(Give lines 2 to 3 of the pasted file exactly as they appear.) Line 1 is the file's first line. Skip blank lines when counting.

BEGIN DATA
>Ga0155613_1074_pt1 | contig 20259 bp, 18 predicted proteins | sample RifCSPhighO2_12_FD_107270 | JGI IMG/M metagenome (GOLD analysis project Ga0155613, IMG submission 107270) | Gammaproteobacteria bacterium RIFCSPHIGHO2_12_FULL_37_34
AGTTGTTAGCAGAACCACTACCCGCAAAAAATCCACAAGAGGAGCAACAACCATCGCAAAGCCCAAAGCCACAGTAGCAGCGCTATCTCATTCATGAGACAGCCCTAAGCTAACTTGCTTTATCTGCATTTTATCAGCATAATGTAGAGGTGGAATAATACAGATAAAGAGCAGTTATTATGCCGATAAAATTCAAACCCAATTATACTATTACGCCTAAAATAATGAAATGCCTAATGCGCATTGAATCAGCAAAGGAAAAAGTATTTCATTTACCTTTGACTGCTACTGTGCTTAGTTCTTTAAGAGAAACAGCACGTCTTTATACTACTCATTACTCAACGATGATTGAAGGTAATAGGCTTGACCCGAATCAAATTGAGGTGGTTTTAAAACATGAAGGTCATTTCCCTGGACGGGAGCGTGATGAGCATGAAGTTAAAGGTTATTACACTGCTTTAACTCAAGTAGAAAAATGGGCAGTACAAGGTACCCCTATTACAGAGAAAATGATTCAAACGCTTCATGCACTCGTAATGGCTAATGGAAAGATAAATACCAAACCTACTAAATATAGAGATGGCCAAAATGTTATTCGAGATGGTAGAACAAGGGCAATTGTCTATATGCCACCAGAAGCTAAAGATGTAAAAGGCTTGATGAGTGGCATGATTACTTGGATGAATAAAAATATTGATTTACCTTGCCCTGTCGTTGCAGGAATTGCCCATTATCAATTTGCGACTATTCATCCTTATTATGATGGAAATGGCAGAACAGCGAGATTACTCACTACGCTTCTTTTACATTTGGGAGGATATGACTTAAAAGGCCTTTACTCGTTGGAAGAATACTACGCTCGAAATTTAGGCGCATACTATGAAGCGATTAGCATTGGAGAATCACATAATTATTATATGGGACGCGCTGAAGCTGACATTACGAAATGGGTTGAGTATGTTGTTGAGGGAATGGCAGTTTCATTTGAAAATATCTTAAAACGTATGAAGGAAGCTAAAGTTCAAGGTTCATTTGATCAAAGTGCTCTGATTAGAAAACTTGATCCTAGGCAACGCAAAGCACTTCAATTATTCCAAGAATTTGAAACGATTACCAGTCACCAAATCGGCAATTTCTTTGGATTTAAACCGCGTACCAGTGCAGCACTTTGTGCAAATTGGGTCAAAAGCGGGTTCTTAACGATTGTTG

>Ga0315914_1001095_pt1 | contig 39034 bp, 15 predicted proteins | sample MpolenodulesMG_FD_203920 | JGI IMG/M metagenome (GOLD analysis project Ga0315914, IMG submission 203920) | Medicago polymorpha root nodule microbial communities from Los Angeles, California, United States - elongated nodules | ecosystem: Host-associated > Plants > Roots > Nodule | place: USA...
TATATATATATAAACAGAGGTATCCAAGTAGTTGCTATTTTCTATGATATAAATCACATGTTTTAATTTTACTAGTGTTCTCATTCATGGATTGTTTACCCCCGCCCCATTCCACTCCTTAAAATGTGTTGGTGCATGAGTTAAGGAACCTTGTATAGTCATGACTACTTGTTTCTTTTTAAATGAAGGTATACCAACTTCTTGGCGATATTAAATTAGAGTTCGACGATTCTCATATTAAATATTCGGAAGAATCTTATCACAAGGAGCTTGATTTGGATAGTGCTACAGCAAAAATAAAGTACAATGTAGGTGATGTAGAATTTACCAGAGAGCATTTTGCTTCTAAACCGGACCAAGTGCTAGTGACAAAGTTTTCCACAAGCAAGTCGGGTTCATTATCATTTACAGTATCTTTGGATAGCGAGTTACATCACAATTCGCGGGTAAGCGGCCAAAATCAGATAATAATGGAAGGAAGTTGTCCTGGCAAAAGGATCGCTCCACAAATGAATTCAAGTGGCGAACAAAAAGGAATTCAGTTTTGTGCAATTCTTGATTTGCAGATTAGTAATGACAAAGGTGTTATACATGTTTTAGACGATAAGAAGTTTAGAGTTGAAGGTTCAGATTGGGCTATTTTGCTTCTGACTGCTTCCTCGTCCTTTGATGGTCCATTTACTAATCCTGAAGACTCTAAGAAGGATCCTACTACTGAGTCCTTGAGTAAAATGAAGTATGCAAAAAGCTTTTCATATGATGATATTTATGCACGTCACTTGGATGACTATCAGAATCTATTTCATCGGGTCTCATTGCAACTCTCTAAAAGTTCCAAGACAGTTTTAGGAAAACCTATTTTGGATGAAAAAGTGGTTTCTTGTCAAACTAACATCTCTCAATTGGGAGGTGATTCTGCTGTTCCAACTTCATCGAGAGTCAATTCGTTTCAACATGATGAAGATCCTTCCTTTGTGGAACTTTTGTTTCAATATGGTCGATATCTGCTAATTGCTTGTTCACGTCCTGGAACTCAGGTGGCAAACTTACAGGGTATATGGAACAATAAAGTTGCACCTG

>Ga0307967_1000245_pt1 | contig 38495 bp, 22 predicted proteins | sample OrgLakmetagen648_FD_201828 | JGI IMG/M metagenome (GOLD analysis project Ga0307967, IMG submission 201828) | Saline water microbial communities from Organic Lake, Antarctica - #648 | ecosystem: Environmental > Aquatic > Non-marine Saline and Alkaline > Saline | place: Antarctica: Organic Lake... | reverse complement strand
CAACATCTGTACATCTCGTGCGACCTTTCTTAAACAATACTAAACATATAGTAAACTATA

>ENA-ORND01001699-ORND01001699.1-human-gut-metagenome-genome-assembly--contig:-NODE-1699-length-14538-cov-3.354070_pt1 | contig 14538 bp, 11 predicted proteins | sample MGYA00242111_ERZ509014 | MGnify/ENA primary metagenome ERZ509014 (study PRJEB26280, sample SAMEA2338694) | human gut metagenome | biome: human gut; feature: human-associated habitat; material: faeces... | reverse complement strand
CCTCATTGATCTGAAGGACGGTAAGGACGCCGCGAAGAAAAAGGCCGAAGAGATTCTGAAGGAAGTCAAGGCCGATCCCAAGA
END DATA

AGTTGTTAGCAGAACCACTACCCGCAAAAAATCCACAAGAGGAGCAACAACCATCGCAAAGCCCAAAGCCACAGTAGCAGCGCTATCTCATTCATGAGACAGCCCTAAGCTAACTTGCTTTATCTGCATTTTATCAGCATAATGTAGAGGTGGAATAATACAGATAAAGAGCAGTTATTATGCCGATAAAATTCAAACCCAATTATACTATTACGCCTAAAATAATGAAATGCCTAATGCGCATTGAATCAGCAAAGGAAAAAGTATTTCATTTACCTTTGACTGCTACTGTGCTTAGTTCTTTAAGAGAAACAGCACGTCTTTATACTACTCATTACTCAACGATGATTGAAGGTAATAGGCTTGACCCGAATCAAATTGAGGTGGTTTTAAAACATGAAGGTCATTTCCCTGGACGGGAGCGTGATGAGCATGAAGTTAAAGGTTATTACACTGCTTTAACTCAAGTAGAAAAATGGGCAGTACAAGGTACCCCTATTACAGAGAAAATGATTCAAACGCTTCATGCACTCGTAATGGCTAATGGAAAGATAAATACCAAACCTACTAAATATAGAGATGGCCAAAATGTTATTCGAGATGGTAGAACAAGGGCAATTGTCTATATGCCACCAGAAGCTAAAGATGTAAAAGGCTTGATGAGTGGCATGATTACTTGGATGAATAAAAATATTGATTTACCTTGCCCTGTCGTTGCAGGAATTGCCCATTATCAATTTGCGACTATTCATCCTTATTATGATGGAAATGGCAGAACAGCGAGATTACTCACTACGCTTCTTTTACATTTGGGAGGATATGACTTAAAAGGCCTTTACTCGTTGGAAGAATACTACGCTCGAAATTTAGGCGCATACTATGAAGCGATTAGCATTGGAGAATCACATAATTATTATATGGGACGCGCTGAAGCTGACATTACGAAATGGGTTGAGTATGTTGTTGAGGGAATGGCAGTTTCATTTGAAAATATCTTAAAACGTATGAAGGAAGCTAAAGTTCAAGGTTCATTTGATCAAAGTGCTCTGATTAGAAAACTTGATCCTAGGCAACGCAAAGCACTTCAATTATTCCAAGAATTTGAAACGATTACCAGTCACCAAATCGGCAATTTCTTTGGATTTAAACCGCGTACCAGTGCAGCACTTTGTGCAAATTGGGTCAAAAGCGGGTTCTTAACGATTGTTG

>Ga0315914_1001095_pt1 | contig 39034 bp, 15 predicted proteins | sample MpolenodulesMG_FD_203920 | JGI IMG/M metagenome (GOLD analysis project Ga0315914, IMG submission 203920) | Medicago polymorpha root nodule microbial communities from Los Angeles, California, United States - elongated nodules | ecosystem: Host-associated > Plants > Roots > Nodule | place: USA...